Mets, Yanks comparisonWhich team has the edge right now?
I was asked to give some thoughts on the tenth anniversary of David Wells' perfect game against the Twins. There isn't much to say-perfect games are by definition fluke events-but let the game stand as evidence that Wells was always surprising, long after he no longer should have been. He never looked like a great pitcher. His appearance and demeanor were as rumpled as his pitching was precise. He was rarely great but was very good for long parts of two decades, often when basic matters like his weight would have seemed to preclude it; I know for a fact that he shocked the heck out of the Yankees brain trust when he continued to pitch well after they traded him for Roger Clemens in 1999. He was 36 then, and yet he had 250 more games to go. He pitched as well as he could for as long as he could, and there aren't that many pitchers we can say that about.
My main memory of the perfect game is a personal one. May 17 was a Sunday, and I was home watching the game. I had just started out as a baseball writer, and the Pinstriped Bible was still about a year away. My soon-to-be wife-we would be married in June-was working on her doctoral thesis and wanted to put some extra time in at the University doing research. She made to leave about the fourth inning, and for some reason I cautioned her. "Don't go," I said. "Wells hasn't allowed a hit yet, and I think something special is going to happen. You'll regret missing it." She wavered but finally departed.
I've been saying "I told you so" ever since. And yet, reader, she still married me.
YANKEES VS. METS (WEATHER PERMITTING)
Sometimes rain is a merciful thing. The Yankees enter this series having lost three of four games to the erstwhile doormats of the American League East, the Rays. While those days are clearly gone (and hooray for intelligent management in Tampa doormats are neither good baseball nor good for baseball), they need not have signaled a reversal of fortune for the Yankees.
Over at the rotting coliseum called Shea (look on my works ye mighty and then have the dents hammered out of your auto body), the famously collapsible Mets lost three of four games to the Washington Nationals, a team still in the larval stage of its doormat phase; just as you've got to crawl before you can walk, the Nats aspire to be moths, not butterflies. Butterflies are a whole other kind of death and rebirth away, a whole other roster away. Yet the Mets folded as an ancient and injury-riddled assemblage of players reached their natural end. No moths, no butterflies, just extinction.
There will be many comparisons of the Yankees and the Mets in extremis the next few days. One suspects they will miss the point, which is that there is no comparison. The Mets have a dead farm system; the Yankees have a flawed one. For all the struggles of marquee products Ian Kennedy and Phil Hughes, Generation Très Disappointing, the Yankees have another half-dozen pitchers on the way. If none of them are projected to be the blue chippers that Hughes and Kennedy appeared to be and may yet still be, they may prove to be solid enough to fill out the pitching staff and give management the flexibility to make trades for the position players that neither the system nor the free agent market are able to produce. In short, the Mets have no help coming and little chance of receiving it. They're going to have to start over. The Yankees, if wise and a bit lucky, will live to fight again without a protracted rebuilding phase.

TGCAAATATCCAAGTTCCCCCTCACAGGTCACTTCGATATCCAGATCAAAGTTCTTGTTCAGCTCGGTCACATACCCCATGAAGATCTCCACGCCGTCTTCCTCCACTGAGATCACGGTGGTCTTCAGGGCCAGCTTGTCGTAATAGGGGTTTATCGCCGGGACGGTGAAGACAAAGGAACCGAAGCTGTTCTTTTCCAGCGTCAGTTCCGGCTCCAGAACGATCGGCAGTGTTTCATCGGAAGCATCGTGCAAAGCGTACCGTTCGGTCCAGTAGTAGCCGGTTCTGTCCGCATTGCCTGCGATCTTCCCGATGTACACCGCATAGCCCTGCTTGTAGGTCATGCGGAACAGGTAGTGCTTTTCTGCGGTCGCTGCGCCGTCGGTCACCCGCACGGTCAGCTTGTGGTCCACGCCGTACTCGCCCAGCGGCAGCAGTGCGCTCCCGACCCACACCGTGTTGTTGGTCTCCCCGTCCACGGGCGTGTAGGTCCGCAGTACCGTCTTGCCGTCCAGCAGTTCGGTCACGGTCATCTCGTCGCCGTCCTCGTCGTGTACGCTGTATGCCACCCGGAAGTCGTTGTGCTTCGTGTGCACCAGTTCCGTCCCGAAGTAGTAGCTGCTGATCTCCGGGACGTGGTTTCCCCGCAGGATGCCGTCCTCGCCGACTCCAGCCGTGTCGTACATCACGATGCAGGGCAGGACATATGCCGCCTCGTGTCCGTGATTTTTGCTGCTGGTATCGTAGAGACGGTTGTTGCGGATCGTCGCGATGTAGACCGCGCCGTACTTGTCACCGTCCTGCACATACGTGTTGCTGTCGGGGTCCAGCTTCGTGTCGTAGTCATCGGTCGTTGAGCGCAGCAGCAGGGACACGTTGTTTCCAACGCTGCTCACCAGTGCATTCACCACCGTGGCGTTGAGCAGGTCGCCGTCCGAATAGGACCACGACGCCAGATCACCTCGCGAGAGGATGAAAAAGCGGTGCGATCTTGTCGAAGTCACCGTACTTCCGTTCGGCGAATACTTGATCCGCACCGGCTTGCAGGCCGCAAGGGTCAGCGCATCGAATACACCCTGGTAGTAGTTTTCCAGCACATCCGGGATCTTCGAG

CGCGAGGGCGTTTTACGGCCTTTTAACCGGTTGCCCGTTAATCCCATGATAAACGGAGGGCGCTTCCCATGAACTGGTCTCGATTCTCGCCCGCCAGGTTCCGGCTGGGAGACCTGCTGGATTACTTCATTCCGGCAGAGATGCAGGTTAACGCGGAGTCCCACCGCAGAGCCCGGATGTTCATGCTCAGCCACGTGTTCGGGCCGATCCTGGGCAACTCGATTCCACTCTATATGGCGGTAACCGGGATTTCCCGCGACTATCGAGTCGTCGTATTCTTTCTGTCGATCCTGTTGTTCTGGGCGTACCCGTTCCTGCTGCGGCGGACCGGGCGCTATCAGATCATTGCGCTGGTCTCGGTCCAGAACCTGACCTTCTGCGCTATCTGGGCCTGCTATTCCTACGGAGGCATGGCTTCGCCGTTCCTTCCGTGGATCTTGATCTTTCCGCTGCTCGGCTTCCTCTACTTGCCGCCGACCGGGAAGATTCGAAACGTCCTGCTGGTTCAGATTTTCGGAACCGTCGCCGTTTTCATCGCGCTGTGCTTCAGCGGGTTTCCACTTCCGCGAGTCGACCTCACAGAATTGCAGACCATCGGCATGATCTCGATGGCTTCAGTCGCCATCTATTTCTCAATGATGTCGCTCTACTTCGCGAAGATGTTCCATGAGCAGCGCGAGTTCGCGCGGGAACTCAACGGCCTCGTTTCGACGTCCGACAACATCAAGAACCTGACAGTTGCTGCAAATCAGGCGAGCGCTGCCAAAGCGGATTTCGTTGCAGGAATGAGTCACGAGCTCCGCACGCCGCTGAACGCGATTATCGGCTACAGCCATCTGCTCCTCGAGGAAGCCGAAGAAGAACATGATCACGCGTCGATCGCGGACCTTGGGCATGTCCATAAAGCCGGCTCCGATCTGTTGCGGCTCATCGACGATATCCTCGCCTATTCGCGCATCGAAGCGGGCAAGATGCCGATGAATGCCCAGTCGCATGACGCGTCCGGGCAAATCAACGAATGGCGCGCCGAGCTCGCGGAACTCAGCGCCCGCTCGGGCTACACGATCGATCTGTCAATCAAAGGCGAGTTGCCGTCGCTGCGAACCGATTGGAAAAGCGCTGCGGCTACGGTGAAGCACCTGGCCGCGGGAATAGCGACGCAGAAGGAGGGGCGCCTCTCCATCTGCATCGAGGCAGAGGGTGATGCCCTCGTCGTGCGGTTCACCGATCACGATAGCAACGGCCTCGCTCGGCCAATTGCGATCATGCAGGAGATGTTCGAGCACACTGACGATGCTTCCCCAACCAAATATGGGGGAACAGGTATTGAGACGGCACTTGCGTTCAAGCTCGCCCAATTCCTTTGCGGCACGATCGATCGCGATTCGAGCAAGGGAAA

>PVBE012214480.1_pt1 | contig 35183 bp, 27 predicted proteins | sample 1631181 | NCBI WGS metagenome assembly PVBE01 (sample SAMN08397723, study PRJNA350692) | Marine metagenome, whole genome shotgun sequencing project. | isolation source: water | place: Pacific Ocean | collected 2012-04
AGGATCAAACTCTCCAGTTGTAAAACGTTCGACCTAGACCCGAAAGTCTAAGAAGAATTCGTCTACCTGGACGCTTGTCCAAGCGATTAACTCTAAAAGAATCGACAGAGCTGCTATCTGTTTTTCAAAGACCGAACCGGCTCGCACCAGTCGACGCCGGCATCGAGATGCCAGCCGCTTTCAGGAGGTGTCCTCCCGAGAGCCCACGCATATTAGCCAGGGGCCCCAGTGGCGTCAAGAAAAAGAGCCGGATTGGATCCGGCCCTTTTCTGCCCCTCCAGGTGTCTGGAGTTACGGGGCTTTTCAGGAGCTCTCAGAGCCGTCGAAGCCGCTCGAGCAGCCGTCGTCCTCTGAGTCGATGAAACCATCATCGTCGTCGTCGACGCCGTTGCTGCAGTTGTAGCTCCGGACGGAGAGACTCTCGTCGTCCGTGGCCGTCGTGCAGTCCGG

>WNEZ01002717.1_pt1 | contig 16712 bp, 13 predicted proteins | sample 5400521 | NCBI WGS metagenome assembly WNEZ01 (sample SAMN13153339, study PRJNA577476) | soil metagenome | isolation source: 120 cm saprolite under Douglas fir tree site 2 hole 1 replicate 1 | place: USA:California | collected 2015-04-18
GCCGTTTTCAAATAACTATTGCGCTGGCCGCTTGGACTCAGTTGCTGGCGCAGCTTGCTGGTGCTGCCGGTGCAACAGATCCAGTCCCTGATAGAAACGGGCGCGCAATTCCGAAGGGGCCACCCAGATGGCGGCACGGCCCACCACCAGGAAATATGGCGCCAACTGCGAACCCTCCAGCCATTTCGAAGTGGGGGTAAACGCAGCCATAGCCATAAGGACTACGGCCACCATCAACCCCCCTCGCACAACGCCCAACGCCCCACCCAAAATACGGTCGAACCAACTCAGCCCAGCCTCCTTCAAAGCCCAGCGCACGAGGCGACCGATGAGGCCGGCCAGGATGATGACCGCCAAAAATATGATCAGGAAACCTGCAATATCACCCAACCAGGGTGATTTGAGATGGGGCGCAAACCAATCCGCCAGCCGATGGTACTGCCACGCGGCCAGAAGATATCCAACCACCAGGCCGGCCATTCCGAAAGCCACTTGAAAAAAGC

|THE LAST TEN GAMES, PITCHING|
|THE LAST TEN GAMES, HITTING|
The main difference between the two clubs at the moment is the difference between the Yankees and all clubs, which is that while three-fifths of their rotation hasn't been especially good, those pitchers have given the team a chance to win, whereas the Yankees have gone 2-10 in their Hughes/Kennedy starts. Once again, had the Yankees only split those games they would have gone 24-18 and been right with the Red Sox and Rays.CLICK HERE TO COMMENT
Thursday, May 15: Posted at 5:56 p.m. ET
No doubt the most gratifying thing about this very frustrating Yankees season has been the recent revival of Mike Mussina, who in his current five-game winning streak has posted a 2.76 ERA over 29.1 innings. Mussina is a Hall of Fame candidate even if he never wins another game, but this recent hot streak revives the possibility that he could pitch onwards and eventually make himself a lock.
That being said, for all the ballyhoo surrounding the old Moose's reinvention, it is still true that he hasn't faced one of the league's top offenses during this stretch. Those would include the Tigers, Angels, Rangers, and Red Sox. The Rays are as close as he's come, and when you sort out all the noise, they're really just average right now. He'll skip past the Mets and make his next start against the Orioles, the third- or fourth-worst offense in the league, so this will hold true for at least another week.
The intriguing thing going on is this: offensive levels in the American League have gone through the floor. The league as a whole is averaging .258/.328/.393. These numbers have more in common with 1985 than 2007. There has been a salubrious effect on pitching-some long-lost balance has been restored to the game (it is very hard to get used to after so many years of living with the pinball machine). An interesting question, then is, is it that Mike Mussina has fixed himself, or has the league environment fixed him?
JUST BEFORE THE KAZMIR
Yankees vs. left-handed pitchers: .235/.307/.322. Just something to keep in mind.